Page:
Atomic apocalypse may still be upon us. That is what the filmmakers behind Countdown to Zero want us to remember. As President Kennedy says, “Every man, woman and child lives under a nuclear sword of Damocles, hanging by the slenderest of threads, capable of being cut at any moment by accident, or miscalculation, or by madness.” This quote is used as the thesis behind this film. They used this thesis to scare the guano out of me. Seeing images of nuclear bombs going off while being told how your internal organs may explode if you’re close enough to the epicenter, really makes one ponder how to not have that happen. And that is exactly what they are going for. Getting a response is their way to get their audience to act and do what they want them to do whether that is writing their government, texting to a specific number, donating to a charity or reducing carbon emissions. It is emotional manipulation and it works. However, the direction they are trying to get us to move in is not only naïve, it is futile.
In 1942, the Manhattan Project, led by the American physicist Robert Oppenheimer, came together to beat Germany in creating a fission-based weapon. Many of the world’s leading physicists were brought into this incredibly top-secret project. They decided to make two bombs and use uranium in one (Little Boy) and plutonium in the other (Fat Man). Germany surrendered on May 8, 1945 while the Manhattan Project had yet to finish a working weapon. After a test in New Mexico that showed that the plutonium Fat Man released around 19 kilotons of TNT upon detonation, President Truman decided to use it against Japan. Little Boy was released above Hiroshima; Fat Man, above Nagasaki. At least one hundred thousand people died, most of them civilians. Tens of thousands would later die from radiation sicknesses and cancers.
Since 1945, the world has gone from two nuclear weapons to over 23,000 nuclear warheads. We’ve come a long way, baby. It would take just one-megaton bomb exploding in the air to throw the earth into a nuclear winter. So we have enough going here on this little planet to really mess things up. To have any bombs active really feels, on all sides, irresponsible. Like children picking up loaded guns, I wonder if our world leaders really comprehend what they have in their hands? The film’s solution to all this madness: Disarm all the bombs. It’s great to aim high, but what are we truly trying to accomplish? In a way, the ancient demon we’re trying to destroy is the threat of great weapons in the wrong hands. It’s stopping outwardly antagonistic countries like North Korea and Iran from getting their hands on something that will kill us all. But then, is it right that we should have the bombs and they shouldn’t? As Mahmoud Ahmadinejad is quoted in the film as saying, “If they are good, then why should we be deprived? If they are bad, then why do you have them?” Are we really more reliable, more responsible then they? We, America, are the only country who has ever used one. So really that ancient demon is us — all of us. Every single human on the planet is the reason why the dream of disarming all the nuclear weapons is never going to happen. We are not trusting, nor trustworthy enough to bring the count back down to zero.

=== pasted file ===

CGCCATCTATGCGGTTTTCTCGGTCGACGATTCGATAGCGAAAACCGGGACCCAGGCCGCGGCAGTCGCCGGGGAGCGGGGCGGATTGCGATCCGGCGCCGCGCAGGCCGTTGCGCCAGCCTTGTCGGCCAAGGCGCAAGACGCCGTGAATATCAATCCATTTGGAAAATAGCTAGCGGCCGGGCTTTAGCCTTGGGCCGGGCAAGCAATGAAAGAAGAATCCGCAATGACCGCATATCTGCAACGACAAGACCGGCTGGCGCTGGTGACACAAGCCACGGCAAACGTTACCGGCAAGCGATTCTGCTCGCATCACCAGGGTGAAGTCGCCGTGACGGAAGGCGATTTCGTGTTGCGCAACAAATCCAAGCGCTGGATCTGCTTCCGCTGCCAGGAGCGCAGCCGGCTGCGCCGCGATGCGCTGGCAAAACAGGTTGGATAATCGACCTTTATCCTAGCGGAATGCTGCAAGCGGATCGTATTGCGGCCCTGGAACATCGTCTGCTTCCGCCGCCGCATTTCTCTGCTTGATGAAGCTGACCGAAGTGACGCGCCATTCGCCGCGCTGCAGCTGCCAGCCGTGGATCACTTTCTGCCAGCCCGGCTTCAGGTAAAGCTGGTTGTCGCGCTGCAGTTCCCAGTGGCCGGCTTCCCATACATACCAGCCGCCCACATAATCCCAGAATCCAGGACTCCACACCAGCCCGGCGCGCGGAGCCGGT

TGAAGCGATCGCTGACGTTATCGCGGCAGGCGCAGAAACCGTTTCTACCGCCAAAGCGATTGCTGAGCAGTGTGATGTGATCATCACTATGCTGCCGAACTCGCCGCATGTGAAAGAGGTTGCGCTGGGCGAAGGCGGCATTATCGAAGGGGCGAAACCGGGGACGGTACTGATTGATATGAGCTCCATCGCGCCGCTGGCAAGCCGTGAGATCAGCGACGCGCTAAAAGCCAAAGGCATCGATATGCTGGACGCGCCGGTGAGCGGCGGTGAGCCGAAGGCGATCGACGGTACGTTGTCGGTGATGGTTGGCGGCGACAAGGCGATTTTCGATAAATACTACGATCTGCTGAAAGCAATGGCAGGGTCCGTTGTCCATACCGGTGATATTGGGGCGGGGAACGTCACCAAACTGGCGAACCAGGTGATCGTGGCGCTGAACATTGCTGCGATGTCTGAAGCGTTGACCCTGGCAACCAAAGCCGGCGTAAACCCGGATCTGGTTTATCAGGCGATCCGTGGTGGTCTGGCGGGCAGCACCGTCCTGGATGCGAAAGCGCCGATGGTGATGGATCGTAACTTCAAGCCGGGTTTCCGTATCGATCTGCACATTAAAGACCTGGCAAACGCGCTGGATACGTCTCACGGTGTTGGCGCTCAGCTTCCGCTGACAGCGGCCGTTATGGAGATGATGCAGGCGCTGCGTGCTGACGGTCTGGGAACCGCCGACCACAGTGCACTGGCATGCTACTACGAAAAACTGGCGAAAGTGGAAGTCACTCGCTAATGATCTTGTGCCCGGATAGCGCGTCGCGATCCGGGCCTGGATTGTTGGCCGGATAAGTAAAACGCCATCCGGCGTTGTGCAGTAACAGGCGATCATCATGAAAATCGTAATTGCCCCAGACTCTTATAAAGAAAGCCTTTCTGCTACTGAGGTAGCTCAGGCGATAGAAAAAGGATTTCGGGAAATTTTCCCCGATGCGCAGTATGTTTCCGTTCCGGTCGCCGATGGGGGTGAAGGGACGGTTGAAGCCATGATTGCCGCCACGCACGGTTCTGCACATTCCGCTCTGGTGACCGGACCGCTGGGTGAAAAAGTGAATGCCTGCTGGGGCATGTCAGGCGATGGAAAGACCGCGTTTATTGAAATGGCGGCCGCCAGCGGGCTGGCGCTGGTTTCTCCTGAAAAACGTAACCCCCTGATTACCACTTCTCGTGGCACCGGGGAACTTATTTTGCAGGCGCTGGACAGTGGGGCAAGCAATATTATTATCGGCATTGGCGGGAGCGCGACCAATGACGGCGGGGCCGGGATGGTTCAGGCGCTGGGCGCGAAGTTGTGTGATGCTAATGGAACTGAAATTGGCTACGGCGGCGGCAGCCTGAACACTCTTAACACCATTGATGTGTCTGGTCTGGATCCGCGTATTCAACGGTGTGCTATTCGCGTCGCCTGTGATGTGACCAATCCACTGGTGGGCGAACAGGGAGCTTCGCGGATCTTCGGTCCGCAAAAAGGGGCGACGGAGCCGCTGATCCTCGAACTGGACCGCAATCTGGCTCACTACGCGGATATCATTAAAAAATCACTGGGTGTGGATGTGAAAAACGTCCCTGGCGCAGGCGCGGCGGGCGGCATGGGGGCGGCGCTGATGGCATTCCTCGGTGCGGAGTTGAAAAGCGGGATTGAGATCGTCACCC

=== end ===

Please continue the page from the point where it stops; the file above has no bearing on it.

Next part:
There are currently nine countries in the world with confirmed nuclear weapons. Even if by sheer will and luck we are able to get seven of those countries to completely disarm, the two that are left will fall into a “No, you first” face off. There is just too much power in having something your enemy doesn’t, which won’t allow us to just let it go. We, as a people, do not trust enough to do that. We think, “If I disarm my bombs, and they SAY they’ve disarmed all their bombs, but they really have a secret stash, that will leave me open to attack. I need to have my own secret stash.” And we also think it’s safer for us to have an ace up our sleeve just in case something happens — and in that way we are not trustworthy either. Countdown to Zero is great in that it got me to ponder and talk about all these situations and scenarios. However, call me cynical, but the solution they offer is, I believe, a big pipe dream that will never be realized.